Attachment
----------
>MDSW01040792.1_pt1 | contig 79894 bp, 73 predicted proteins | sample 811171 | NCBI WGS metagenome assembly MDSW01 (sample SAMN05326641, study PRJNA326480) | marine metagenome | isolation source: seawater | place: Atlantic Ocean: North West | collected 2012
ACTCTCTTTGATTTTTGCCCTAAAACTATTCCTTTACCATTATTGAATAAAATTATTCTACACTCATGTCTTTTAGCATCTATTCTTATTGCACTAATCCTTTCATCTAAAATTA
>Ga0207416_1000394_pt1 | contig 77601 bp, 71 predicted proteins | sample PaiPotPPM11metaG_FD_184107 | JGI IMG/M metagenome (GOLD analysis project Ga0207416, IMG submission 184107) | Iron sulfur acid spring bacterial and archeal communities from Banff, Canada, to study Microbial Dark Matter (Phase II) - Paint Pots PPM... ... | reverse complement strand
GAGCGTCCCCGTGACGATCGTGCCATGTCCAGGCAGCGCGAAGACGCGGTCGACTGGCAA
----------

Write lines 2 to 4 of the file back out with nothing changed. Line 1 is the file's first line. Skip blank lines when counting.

ACTCTCTTTGATTTTTGCCCTAAAACTATTCCTTTACCATTATTGAATAAAATTATTCTACACTCATGTCTTTTAGCATCTATTCTTATTGCACTAATCCTTTCATCTAAAATTA
>Ga0207416_1000394_pt1 | contig 77601 bp, 71 predicted proteins | sample PaiPotPPM11metaG_FD_184107 | JGI IMG/M metagenome (GOLD analysis project Ga0207416, IMG submission 184107) | Iron sulfur acid spring bacterial and archeal communities from Banff, Canada, to study Microbial Dark Matter (Phase II) - Paint Pots PPM... ... | reverse complement strand
GAGCGTCCCCGTGACGATCGTGCCATGTCCAGGCAGCGCGAAGACGCGGTCGACTGGCAA